Scientists at Heriot-Watt University in Scotland and in a project funded by NASA in the US have developed ways to cause solar panels to vibrate to shake surface dust loose. The Heriot-Watt solution attaches a direct-current (DC) motor to the back of a panel that can be tuned to induce vertical vibrations.
Scientists at the International Advanced Research Centre for Powder Metallurgy and New Materials (ARCI) unit of India’s Department of Science and Technology have developed a solar panel coating to prevent dirt from accumulating in harsh environments. In India, PV panel efficiency is affected by a combination of high temperatures, high humidity, and high pollution.
The nanoparticle-based technology repels dust so that it is easily washed off with water and is highly transparent, so that the coating does not reduce panel efficiency. India’s Marichin Technologies is producing the coating for commercial adoption.
Manual cleaning work
Manually cleaning the PV panels is a good old-fashioned way! Robots, waterless vibration or special coating solutions are innovative and efficient, however, there are many scenarios where these types of solutions can be quite expensive and inefficient. This applies specially for small installations, residential or commercial scale, as well as special structures and installations such as agrivoltaics.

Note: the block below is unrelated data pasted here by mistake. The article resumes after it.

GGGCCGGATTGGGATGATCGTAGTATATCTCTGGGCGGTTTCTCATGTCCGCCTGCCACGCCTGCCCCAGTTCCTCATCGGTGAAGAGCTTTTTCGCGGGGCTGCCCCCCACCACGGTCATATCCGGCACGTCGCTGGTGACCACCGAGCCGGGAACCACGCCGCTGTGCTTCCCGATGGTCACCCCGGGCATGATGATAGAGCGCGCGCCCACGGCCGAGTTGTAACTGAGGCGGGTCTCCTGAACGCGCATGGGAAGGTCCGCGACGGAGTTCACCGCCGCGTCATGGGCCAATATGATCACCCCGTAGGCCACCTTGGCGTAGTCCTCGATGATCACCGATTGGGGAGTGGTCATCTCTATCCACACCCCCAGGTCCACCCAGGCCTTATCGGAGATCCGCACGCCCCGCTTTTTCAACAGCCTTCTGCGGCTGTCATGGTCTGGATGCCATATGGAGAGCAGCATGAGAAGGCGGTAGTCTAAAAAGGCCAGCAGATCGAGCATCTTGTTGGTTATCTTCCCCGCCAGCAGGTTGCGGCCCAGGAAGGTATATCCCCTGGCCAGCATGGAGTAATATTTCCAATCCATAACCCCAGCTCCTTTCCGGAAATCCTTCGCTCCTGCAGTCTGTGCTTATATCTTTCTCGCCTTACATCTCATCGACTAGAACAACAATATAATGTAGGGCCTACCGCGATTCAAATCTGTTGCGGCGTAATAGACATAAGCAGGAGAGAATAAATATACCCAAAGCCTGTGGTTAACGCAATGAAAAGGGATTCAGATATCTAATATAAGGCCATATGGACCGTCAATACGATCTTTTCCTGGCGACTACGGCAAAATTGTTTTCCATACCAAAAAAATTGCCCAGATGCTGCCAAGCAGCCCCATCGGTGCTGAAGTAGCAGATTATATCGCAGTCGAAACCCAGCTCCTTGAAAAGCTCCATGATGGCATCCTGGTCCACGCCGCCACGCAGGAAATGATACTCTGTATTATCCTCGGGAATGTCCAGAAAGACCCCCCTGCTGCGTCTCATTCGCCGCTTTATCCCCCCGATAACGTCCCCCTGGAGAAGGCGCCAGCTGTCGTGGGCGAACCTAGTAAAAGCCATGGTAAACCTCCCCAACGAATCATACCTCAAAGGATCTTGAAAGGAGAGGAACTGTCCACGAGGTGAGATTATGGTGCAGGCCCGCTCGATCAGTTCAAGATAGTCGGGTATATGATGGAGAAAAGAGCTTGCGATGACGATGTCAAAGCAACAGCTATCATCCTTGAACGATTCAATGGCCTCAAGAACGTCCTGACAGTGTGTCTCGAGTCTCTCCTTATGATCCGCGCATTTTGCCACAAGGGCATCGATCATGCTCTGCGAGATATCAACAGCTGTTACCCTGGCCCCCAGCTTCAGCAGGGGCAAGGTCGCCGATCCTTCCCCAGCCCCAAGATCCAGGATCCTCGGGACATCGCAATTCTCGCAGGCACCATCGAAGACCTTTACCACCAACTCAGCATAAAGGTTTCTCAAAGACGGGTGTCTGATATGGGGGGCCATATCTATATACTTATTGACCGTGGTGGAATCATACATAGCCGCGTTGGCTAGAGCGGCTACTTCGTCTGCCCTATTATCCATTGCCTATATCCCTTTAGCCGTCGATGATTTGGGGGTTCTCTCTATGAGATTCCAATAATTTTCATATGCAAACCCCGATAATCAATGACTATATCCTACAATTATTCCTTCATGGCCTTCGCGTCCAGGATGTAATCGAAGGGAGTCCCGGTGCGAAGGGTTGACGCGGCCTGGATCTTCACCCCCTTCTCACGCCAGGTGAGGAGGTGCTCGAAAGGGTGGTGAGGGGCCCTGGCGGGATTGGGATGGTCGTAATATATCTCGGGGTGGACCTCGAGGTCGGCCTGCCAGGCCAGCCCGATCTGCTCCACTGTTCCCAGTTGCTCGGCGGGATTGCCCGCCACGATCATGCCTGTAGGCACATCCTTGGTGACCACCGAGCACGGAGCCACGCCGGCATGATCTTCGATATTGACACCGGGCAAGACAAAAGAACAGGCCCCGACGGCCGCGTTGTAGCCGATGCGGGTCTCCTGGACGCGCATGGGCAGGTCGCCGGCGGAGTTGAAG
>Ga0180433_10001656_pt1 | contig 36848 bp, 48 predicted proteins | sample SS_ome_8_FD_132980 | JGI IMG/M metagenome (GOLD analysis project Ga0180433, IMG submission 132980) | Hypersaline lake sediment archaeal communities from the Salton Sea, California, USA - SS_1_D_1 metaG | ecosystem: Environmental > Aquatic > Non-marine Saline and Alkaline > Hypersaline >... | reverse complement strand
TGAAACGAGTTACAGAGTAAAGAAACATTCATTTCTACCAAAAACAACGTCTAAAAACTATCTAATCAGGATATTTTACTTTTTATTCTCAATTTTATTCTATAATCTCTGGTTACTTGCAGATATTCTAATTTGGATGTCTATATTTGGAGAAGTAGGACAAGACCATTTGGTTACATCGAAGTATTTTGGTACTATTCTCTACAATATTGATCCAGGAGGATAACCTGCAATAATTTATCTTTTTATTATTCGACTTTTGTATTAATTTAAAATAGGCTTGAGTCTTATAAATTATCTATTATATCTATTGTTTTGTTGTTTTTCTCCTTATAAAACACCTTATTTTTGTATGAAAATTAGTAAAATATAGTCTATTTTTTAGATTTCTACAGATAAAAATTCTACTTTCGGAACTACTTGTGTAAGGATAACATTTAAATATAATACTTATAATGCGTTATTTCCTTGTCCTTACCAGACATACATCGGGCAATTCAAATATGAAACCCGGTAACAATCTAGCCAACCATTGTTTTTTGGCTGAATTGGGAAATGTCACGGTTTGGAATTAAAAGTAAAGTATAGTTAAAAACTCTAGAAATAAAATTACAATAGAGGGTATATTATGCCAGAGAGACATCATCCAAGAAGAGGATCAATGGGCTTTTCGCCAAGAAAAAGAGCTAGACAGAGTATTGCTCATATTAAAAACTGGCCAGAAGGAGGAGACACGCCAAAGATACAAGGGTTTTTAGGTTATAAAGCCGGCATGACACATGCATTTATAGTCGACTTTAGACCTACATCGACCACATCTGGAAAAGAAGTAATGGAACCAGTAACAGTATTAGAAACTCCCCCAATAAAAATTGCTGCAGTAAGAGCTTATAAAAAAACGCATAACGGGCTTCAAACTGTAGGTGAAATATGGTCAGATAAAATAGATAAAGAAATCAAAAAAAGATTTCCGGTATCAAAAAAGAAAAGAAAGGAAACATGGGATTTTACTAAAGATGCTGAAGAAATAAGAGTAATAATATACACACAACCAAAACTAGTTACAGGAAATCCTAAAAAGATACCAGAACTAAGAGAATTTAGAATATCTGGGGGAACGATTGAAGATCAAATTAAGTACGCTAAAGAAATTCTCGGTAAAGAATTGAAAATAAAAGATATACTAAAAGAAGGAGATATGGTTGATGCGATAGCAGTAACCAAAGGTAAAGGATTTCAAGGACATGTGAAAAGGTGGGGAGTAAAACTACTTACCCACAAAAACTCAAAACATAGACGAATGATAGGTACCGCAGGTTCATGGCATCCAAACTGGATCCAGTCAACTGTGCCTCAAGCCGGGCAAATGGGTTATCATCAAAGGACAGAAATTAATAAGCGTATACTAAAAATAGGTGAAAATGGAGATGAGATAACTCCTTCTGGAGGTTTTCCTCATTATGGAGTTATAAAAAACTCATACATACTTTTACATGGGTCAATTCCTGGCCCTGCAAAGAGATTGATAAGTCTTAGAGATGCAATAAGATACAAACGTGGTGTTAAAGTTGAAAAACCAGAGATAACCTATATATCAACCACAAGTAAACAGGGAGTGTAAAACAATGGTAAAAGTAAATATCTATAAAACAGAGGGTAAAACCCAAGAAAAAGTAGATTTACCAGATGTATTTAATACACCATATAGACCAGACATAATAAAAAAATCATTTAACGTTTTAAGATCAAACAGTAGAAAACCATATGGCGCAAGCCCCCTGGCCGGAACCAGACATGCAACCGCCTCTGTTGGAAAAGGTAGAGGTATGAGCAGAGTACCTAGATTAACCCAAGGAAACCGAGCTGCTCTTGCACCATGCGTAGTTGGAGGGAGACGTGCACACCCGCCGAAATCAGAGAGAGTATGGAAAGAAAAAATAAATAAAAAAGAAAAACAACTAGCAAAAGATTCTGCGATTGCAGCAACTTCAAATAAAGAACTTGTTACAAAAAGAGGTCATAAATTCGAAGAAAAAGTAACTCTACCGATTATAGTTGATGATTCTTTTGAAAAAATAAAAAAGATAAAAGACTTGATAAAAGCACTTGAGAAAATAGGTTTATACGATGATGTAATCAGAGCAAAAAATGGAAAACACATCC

To properly carry out the task, there are some instruments that will help a lot when cleaning solar panels. On the one hand, there are many special brushes that rotate while brushing the soil from the panel. Also, any basic cleaning instrument such as the ones used on car windshields could also help us out.
On the other hand, using water pressure machines such as the Karcher High Pressure Washer would allow us to complete the task much quicker while saving lots of water.
Where solar panels are located also has a bearing on how to clean solar panels and how often they need to be cleaned to remain efficient.
As a general rule, they should be cleaned at least once or twice a year. But in some locations, they may benefit from more frequent cleaning.
Polluted areas. PV panels installed in areas with high levels of pollution, especially near factories, highways, or airports, will experience high levels of atmospheric grime and oil buildup.